Mass Unemployment The stock market crash led manufacturers to decrease spending and lay off workers. Weak consumer demand and bank runs turned the slump into a depression. By 1933, nearly one-third of the labor force was out of work. Unemployment took a tremendous personal toll and undermined the traditional authority of the male breadwinner. Chart: Unemployment, 1929–1945
Hoover’s Failure The enormity of the depression overwhelmed traditional sources of relief. President Hoover seemed unable to accept the facts of the depression. He vetoed measures to aid the unemployed. His Reconstruction Finance Corporation failed to restore business confidence. Efforts to make government credit available saved banks but did not encourage business growth.
Protest and the Election of 1932 Map: The Election of 1932 In 1932, protests erupted throughout the country, including the Bonus Army of veterans in Washington. The Democrats, led by Franklin D. Roosevelt, won a massive electoral victory.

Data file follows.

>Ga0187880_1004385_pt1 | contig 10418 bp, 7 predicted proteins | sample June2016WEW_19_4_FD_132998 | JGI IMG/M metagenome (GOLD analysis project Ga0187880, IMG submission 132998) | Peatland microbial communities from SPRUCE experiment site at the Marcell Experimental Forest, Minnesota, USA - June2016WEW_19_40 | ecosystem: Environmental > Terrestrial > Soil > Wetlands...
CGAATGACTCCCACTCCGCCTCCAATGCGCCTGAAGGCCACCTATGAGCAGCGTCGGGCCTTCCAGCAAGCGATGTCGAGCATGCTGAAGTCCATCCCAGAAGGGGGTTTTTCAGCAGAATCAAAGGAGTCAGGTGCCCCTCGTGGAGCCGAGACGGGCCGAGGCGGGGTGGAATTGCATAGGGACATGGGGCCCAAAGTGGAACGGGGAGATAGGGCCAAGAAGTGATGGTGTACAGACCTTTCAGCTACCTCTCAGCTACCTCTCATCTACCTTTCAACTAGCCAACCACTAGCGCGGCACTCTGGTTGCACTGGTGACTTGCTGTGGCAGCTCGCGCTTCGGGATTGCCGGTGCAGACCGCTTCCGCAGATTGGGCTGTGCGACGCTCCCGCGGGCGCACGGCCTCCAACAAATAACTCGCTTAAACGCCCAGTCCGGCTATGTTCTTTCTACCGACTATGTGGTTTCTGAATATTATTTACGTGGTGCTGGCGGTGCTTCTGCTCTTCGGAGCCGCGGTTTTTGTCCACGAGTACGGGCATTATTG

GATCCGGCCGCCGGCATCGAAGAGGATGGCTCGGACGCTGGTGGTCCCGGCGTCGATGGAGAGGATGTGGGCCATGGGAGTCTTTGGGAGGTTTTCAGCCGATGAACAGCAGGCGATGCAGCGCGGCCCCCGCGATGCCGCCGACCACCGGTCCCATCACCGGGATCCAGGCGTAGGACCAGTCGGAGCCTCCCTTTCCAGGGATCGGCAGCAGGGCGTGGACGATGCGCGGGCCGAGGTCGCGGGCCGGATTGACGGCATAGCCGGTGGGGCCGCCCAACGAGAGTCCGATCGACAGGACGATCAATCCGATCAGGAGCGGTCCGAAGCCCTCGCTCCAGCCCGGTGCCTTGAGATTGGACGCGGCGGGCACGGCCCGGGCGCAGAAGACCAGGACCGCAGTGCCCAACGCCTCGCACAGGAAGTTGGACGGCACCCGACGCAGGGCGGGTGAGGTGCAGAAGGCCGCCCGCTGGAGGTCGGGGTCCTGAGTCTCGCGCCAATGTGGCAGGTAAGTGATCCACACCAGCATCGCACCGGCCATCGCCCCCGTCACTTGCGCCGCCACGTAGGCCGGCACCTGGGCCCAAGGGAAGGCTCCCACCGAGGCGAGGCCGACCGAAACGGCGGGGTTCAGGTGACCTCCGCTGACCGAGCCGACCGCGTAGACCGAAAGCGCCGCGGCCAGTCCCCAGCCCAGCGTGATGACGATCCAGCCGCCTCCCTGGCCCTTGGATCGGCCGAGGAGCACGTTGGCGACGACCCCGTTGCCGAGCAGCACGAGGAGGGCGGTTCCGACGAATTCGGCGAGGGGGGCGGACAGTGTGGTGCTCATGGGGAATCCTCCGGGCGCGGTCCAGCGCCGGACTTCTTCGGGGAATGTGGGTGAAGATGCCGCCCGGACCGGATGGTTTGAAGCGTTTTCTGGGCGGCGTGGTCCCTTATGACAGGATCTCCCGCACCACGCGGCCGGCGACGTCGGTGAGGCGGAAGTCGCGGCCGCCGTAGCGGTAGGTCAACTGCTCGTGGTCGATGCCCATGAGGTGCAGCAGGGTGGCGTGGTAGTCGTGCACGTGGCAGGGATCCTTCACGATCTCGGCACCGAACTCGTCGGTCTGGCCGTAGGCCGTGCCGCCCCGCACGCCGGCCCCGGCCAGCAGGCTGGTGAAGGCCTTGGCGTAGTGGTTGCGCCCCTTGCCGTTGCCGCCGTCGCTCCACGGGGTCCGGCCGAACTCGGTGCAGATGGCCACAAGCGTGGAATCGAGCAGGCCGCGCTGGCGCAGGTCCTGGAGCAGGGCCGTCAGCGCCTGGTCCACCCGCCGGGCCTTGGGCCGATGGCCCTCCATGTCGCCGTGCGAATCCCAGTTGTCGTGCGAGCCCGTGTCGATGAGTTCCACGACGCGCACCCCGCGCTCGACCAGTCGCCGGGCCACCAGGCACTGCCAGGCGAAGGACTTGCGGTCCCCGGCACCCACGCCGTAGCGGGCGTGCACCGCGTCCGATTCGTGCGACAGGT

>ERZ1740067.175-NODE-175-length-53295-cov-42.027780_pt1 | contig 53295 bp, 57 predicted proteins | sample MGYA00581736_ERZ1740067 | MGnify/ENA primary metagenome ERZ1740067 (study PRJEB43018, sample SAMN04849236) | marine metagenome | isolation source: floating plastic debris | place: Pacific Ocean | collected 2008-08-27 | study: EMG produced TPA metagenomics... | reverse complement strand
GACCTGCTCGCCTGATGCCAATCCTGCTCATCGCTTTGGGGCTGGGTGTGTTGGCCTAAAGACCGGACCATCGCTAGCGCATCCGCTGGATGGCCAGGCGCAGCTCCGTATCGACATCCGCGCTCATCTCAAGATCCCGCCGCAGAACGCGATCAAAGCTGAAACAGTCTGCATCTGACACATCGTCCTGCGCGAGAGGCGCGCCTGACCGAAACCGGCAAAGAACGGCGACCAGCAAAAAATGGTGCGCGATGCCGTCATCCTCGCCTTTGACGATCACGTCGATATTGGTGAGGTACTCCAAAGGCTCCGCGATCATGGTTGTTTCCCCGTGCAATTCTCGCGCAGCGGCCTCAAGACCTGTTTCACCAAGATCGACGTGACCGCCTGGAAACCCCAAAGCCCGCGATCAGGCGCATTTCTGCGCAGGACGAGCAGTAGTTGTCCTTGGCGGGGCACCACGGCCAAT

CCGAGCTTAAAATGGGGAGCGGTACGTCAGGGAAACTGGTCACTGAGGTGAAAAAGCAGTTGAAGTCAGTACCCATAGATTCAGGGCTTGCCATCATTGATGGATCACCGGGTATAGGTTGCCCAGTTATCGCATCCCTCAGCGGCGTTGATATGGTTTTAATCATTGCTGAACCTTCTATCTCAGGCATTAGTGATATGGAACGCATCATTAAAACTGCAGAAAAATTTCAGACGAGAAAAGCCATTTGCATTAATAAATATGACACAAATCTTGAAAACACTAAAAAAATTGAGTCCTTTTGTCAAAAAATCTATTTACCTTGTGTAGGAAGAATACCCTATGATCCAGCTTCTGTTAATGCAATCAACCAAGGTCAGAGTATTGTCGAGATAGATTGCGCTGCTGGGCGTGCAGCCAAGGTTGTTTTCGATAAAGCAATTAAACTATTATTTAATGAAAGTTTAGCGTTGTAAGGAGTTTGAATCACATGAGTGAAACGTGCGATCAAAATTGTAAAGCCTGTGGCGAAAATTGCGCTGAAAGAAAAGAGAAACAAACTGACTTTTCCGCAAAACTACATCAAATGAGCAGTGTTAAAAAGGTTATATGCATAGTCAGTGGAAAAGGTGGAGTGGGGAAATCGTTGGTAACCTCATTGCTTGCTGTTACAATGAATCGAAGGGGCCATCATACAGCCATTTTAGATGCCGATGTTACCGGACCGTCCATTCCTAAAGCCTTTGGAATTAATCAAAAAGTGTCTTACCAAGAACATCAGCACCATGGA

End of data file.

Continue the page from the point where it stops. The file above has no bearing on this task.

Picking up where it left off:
Part Four: FDR and the First New Deal
FDR the Man FDR came from a privileged New York background. His rapid rise in politics came to a halt when he was stricken with polio. The experience changed him, allowing him personally to understand struggle and hardship. He served two terms as governor of New York where he: established a reputation as a reformer put together the “brain trust” to help him implement changes
Restoring Confidence To restore confidence, on his first full day as president, FDR called for a four-day “bank holiday.” In his fireside chat a week later, he told Americans of the steps he had taken, strengthening public faith in his ability to help. Congress passed legislation that strengthened the banking system, helping to avert the immediate banking crisis.
The Hundred Days FDR called a special “hundred days” session of Congress to enact his program to revive industry and agriculture while providing emergency relief.